- Directed by
- Andy Keen
- Gord Downie, Bobby Baker, Johnny Fay
Nobody knew Woodstock was going to be Woodstock until, you know, Woodstock. Director Andy Keen, on the other hand, had advance warning of what was to go down in a farmer's field in Bobcaygeon, Ont., on June 25, 2011. His documentary on the Canadian rock band The Tragically Hip chronicles what the movie's press blurb describes as "one of the most anticipated events in the history of Canadian music." Anticipated because a lauded song of place of was coming home for the very first time – back to the garden, as it were.
Bobcaygeon is a Juno-winning story-song from the Hip's 1998 album Phantom Power. By far the breeziest tune in the band's repertoire, it references both Toronto and the titular, bucolic community about 160 kilometres away. One year ago a local promoter had the idea to bring the band to Bobcaygeon for a festival; Bobcaygeon, the feature doc, tells the story.
Much like the Woodstock saga, there was tension involved with the notion of holding a festival for 25,000 people in a village with a population of 3,000. Keen films a meeting attended by officials and worried citizens. Later, the director (who won a Juno for the 2006 concert film Escarpment Blues) resorts to the king cliché of music-fest docs – the time-lapse photography thing, chronicling the stage's erection. (Post-concert, we see the garbage-strewn field, naturally).
The film's charm is its dealing with Hip fans and townsfolk, with the former testifying to their devotion of the band and the latter expressing their enthusiasm for the festival and the geographically specific song. (Oddly, more often than not, the people who are interviewed on camera spoken to with sport tattoos.)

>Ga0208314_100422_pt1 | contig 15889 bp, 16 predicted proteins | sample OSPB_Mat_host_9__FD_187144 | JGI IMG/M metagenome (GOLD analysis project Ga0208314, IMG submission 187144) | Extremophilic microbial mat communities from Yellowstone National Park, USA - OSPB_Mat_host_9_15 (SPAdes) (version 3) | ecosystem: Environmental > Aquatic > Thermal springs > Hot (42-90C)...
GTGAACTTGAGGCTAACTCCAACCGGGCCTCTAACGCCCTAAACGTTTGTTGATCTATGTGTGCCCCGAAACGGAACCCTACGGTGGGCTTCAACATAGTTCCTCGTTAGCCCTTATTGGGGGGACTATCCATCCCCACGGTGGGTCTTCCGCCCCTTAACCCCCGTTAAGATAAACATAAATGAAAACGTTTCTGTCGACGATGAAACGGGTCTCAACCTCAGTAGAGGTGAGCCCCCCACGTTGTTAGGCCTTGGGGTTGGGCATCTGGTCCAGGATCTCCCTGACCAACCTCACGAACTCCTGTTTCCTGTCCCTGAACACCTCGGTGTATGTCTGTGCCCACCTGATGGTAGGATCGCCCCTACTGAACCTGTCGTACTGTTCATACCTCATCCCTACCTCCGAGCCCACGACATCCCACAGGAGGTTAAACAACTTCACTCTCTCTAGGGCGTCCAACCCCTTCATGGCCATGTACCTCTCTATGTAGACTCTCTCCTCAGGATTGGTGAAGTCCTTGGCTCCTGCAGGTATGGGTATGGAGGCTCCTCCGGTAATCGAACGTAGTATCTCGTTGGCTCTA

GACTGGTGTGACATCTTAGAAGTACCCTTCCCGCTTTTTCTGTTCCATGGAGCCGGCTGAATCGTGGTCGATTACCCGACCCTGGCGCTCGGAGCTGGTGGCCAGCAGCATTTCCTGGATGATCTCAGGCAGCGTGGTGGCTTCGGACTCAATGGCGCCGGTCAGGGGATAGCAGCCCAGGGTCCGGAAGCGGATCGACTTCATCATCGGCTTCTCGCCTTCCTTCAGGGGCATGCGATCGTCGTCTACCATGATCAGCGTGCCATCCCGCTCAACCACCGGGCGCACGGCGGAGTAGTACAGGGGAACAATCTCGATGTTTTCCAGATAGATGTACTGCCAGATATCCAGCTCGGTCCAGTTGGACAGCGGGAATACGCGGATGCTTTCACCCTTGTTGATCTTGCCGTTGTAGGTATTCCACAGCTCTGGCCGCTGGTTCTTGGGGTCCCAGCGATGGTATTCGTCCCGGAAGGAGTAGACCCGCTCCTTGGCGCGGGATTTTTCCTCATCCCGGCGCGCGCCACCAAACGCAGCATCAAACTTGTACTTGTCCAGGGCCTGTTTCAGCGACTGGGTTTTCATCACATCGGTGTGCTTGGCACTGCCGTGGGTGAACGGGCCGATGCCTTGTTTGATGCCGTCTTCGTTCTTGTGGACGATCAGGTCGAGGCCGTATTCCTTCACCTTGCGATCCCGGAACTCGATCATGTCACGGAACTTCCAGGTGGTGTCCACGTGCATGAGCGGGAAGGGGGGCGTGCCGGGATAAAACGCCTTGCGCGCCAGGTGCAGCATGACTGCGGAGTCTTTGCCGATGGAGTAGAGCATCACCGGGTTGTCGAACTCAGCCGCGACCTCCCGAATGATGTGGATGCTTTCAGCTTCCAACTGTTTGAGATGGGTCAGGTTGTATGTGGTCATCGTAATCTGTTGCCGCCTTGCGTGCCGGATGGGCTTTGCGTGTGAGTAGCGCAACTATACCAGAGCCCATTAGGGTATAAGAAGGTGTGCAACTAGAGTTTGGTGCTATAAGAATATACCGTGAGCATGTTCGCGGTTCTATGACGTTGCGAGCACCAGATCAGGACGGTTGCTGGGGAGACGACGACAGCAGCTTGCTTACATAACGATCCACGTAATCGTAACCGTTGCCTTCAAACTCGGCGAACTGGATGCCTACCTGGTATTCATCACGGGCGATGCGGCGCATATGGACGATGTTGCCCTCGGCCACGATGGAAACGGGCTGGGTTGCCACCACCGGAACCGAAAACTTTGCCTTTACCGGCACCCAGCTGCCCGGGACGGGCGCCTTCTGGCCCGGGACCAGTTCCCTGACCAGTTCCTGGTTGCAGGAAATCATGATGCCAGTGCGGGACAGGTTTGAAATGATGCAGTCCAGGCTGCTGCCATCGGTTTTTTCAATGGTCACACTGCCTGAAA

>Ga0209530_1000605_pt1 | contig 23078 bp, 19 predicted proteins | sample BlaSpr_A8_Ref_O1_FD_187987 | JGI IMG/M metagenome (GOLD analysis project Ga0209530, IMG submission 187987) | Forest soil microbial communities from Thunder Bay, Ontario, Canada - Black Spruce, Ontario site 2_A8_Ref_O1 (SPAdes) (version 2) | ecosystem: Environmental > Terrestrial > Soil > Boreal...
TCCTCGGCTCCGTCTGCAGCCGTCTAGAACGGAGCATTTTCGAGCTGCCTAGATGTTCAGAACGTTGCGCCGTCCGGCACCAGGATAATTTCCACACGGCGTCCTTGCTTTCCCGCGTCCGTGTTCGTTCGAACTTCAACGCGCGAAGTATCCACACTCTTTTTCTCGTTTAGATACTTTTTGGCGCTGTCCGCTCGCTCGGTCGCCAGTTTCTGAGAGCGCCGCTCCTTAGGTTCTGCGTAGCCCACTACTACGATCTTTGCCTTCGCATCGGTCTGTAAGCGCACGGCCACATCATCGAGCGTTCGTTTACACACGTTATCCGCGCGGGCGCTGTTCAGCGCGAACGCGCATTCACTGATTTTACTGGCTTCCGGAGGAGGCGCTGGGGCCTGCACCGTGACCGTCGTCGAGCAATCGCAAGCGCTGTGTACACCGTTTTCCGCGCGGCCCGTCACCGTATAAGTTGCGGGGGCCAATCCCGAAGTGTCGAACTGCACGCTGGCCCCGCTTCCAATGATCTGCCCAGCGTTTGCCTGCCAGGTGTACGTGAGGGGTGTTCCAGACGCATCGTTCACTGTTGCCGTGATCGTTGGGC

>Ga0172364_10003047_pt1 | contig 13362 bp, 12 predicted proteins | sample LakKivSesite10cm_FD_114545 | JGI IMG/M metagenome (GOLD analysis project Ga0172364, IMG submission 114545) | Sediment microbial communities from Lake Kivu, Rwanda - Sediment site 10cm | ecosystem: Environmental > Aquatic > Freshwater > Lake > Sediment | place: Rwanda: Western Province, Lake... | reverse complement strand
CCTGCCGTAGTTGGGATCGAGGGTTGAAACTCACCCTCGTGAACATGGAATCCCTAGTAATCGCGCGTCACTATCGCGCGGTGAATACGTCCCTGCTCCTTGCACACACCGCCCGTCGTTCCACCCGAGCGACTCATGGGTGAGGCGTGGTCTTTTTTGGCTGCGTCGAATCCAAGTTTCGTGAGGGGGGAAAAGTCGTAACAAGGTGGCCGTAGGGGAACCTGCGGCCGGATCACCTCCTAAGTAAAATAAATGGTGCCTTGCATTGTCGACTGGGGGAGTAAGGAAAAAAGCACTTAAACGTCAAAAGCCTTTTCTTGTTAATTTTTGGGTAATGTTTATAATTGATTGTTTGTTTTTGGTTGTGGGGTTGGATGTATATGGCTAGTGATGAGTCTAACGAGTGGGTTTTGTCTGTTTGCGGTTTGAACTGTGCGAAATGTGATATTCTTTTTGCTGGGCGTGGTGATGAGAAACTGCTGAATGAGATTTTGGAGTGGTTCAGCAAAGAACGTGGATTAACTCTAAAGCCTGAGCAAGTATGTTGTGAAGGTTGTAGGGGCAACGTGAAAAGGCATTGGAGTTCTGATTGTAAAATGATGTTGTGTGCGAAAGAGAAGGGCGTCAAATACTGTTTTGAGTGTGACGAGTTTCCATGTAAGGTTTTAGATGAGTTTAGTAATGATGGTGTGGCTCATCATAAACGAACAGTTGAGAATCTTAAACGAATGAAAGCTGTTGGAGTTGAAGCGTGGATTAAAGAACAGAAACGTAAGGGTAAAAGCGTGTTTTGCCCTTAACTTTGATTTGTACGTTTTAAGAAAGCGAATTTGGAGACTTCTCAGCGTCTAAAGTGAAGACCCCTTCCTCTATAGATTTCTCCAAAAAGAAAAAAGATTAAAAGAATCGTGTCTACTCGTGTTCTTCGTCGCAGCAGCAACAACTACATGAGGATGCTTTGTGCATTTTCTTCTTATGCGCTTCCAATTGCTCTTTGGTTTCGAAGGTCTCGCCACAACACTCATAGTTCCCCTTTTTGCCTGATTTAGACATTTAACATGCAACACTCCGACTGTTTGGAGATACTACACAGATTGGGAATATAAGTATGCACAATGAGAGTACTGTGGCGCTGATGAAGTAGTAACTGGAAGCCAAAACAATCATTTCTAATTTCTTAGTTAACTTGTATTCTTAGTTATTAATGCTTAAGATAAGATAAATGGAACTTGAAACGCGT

In short, the band's fans will need to watch Bobcaygeon, while others can miss it.
One of the film's problems is that Gord Downie, who wrote the lyrics to Bobcaygeon, doesn't talk about it except to say that singing the "classy song" would be a "formal occasion." There's some good backstage footage for Hip fans to watch, but Keen neglects to ask the band about the collective Canadian experience, involving the place where constellations revealed themselves "one star at a time." Instead we hear about the drummer's preference for alcohol wipes over deodorant, and we learn that the water pressure for showers at the local inn is inadequate (in the estimation of two band members).
Perhaps Downie did not wish to mythologize the song. Perhaps the village's claim to Canadian rock fame rests only in its rhyme-ability with "constellation."
After the concert, one of the band members asks "where are we playing next?" So much for the sense of epic occasion. Perhaps in a number of years, if the festival's attendance grows as non-attenders tell everybody they were there the night a crowd sang "it was in Bobycageon" while actually in Bobcaygeon, maybe the event's significance will grow as well.